Deglaciation conditions

Most of the Swedish Quaternary deposits and minor terrain configurations are a result of the deglaciation of the latest continental ice sheet. Due to the pressure of the weight of the inland ice, lowlands were submerged during the deglaciation. Marine conditions prevailed in southwestern Sweden while fresh water or water with low salinity occurred in the Baltic basin up to Bothnian bay.

As soon as the pressure of the inland ice started to lighten, the crust began slowly to elevate. The highest situated traces of the shoreline are at different altitudes throughout Sweden, depending on how far the crust had been depressed, how much the local sea surface had transgressed, and the time at which the area had become deglaciated. The highest shoreline is at 286 m above sea level on the coast of central northern Sweden. Furthest to the south, the highest shoreline coincides almost with the present shoreline. The rate of the present land uplift is almost 9 mm per year along the coastland of northern Sweden.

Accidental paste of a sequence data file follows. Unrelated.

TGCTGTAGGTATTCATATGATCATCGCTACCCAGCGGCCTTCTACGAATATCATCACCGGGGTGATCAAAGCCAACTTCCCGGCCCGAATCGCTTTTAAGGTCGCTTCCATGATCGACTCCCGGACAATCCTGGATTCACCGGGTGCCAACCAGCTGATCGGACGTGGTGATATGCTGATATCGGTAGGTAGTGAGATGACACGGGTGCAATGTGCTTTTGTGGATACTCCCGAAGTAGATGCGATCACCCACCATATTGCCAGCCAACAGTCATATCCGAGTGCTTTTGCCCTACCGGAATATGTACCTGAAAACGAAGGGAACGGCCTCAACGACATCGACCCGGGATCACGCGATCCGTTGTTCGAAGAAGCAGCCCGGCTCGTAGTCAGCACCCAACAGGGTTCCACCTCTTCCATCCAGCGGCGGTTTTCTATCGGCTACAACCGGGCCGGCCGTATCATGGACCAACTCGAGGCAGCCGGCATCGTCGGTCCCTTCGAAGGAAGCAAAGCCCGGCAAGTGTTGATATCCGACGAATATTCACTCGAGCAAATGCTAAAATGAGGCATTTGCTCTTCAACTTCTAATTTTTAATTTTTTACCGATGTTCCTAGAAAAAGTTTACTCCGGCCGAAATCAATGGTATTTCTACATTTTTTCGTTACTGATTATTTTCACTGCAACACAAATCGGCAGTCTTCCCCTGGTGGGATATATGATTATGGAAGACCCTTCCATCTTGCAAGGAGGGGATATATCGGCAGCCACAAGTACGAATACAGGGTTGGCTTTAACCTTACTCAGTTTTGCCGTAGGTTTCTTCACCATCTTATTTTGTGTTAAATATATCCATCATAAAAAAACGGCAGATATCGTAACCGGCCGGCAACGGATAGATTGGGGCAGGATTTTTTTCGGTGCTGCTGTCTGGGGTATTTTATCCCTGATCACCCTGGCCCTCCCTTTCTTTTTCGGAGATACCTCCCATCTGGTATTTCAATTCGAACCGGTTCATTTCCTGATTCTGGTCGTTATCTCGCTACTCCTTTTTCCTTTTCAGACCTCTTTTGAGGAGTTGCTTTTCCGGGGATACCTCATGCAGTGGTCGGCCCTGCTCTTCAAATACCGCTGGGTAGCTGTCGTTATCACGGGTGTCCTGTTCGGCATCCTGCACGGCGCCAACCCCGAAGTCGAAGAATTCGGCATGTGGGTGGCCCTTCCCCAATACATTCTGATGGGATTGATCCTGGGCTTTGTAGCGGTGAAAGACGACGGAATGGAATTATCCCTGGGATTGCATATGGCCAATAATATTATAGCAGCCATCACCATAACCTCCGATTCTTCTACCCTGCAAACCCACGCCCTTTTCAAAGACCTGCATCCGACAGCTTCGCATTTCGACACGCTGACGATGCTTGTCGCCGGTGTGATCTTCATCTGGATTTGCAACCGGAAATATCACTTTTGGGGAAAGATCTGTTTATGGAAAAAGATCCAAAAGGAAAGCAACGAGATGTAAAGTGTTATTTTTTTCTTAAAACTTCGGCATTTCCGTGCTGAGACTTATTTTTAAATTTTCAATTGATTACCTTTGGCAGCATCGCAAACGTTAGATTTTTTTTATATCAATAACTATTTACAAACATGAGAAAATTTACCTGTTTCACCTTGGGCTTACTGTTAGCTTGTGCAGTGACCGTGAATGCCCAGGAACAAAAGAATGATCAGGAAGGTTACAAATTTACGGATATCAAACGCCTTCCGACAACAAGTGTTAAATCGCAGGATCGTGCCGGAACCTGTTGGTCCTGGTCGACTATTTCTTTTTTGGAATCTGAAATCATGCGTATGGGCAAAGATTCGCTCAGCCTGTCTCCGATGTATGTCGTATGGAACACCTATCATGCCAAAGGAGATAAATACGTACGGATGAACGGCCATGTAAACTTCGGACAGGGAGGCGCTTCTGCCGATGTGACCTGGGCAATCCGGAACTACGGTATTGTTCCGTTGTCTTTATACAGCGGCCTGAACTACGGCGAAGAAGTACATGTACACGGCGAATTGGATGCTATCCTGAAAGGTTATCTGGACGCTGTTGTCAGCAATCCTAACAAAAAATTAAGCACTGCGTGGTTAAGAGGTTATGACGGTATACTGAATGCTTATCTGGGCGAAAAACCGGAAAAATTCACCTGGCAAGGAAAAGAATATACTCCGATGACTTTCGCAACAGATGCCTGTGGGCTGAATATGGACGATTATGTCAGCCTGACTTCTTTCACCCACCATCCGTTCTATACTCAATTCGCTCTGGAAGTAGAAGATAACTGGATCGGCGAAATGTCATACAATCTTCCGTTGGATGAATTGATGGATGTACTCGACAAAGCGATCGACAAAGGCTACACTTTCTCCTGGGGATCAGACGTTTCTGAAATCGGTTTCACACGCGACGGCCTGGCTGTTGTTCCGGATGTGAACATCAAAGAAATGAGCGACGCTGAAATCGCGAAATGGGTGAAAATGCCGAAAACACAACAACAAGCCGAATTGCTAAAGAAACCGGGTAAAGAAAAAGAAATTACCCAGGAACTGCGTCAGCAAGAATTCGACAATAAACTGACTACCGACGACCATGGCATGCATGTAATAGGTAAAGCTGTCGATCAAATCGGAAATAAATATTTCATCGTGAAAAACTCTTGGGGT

Landslides

Landslides occur in more or less gentle slopes made up of glacial silt and clay, mainly in quick-clay. Most of the dangerous slopes are bordered by open water – a river or a lake. About four per cent of the land surface consists of clay and silt. Based on known landslide scar frequency, about one per cent of the land surface is of primary interest due to high risk of spontaneous landslides. The latter area is fairly well populated.

In the woodlands of interior Sweden, slide scars in gentle slopes of silty till are known. These landslides have probably been triggered by earthquake vibrations.